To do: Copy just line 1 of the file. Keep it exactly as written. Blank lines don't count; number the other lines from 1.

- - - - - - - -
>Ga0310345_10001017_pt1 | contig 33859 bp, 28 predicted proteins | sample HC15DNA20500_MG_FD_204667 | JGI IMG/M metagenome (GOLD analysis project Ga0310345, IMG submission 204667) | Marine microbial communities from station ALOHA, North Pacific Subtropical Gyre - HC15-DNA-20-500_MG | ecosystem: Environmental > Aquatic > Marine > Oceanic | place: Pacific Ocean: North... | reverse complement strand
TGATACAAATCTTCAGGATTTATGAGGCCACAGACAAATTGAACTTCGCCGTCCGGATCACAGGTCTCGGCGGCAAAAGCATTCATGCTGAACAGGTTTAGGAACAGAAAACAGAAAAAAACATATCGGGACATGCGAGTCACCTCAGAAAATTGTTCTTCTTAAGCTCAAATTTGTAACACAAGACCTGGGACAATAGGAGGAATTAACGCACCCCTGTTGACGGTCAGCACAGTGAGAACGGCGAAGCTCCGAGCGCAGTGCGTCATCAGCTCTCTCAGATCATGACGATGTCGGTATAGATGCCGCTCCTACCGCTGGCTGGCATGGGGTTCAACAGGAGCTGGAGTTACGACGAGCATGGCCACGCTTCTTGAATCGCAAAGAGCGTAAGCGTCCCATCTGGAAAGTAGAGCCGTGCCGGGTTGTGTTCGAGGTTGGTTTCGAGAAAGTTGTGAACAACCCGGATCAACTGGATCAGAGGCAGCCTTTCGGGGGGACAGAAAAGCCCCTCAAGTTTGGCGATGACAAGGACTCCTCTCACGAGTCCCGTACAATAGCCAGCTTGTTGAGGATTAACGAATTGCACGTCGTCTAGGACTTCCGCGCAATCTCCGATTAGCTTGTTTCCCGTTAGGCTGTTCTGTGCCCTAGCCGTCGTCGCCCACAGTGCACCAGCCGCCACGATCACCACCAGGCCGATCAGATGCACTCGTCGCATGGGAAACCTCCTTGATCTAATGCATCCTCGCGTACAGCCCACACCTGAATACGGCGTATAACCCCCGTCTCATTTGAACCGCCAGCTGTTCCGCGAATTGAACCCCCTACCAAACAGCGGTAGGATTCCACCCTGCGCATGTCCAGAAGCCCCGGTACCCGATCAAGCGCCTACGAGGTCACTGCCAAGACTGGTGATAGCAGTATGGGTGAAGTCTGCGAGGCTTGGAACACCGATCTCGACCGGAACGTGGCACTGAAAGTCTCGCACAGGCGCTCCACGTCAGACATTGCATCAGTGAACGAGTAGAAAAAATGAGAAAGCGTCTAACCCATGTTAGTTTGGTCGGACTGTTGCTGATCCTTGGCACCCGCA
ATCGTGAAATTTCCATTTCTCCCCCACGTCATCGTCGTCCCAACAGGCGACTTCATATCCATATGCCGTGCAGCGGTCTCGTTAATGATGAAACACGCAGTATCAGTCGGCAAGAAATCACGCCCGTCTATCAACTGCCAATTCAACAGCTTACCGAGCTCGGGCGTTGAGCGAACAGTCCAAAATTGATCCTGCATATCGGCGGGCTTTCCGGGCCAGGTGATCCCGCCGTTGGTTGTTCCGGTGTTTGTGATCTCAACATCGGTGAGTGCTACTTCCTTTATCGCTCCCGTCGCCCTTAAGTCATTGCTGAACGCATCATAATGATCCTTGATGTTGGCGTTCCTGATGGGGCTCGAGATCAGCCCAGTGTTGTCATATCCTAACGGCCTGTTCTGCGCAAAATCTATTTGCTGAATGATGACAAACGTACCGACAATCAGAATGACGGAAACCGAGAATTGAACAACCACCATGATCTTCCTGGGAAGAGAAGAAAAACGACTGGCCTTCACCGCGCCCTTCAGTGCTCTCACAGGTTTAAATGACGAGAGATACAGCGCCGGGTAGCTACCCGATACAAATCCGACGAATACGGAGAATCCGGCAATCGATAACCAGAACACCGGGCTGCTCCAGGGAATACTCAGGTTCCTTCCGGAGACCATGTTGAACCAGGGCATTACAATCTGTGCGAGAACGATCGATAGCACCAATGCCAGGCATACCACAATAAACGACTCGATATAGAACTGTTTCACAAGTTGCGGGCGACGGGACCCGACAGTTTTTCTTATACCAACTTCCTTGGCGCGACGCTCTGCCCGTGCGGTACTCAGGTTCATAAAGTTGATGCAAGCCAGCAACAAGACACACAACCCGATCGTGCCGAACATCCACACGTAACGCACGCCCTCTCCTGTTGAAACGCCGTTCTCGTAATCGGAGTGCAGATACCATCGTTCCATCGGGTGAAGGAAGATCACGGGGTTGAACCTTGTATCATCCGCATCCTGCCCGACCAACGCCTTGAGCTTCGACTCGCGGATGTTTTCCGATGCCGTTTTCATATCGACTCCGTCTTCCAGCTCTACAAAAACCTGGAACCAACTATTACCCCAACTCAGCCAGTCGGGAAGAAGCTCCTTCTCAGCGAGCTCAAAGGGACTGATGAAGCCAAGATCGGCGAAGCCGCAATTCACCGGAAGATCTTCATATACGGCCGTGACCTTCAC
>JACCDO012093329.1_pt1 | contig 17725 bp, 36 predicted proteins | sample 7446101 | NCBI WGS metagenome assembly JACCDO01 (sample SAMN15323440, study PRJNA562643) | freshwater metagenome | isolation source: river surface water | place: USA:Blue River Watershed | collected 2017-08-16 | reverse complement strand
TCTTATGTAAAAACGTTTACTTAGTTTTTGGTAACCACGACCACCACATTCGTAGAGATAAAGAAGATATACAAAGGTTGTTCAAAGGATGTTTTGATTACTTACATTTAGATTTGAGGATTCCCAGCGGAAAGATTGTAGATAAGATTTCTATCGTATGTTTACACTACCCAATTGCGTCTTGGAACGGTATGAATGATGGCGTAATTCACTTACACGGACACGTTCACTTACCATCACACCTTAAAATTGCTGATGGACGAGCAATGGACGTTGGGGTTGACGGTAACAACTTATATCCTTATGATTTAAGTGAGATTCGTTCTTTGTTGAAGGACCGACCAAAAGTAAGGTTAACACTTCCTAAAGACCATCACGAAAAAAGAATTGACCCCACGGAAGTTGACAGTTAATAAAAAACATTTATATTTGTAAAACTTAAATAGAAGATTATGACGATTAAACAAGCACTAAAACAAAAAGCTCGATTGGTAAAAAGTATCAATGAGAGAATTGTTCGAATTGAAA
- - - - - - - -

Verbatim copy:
>Ga0310345_10001017_pt1 | contig 33859 bp, 28 predicted proteins | sample HC15DNA20500_MG_FD_204667 | JGI IMG/M metagenome (GOLD analysis project Ga0310345, IMG submission 204667) | Marine microbial communities from station ALOHA, North Pacific Subtropical Gyre - HC15-DNA-20-500_MG | ecosystem: Environmental > Aquatic > Marine > Oceanic | place: Pacific Ocean: North... | reverse complement strand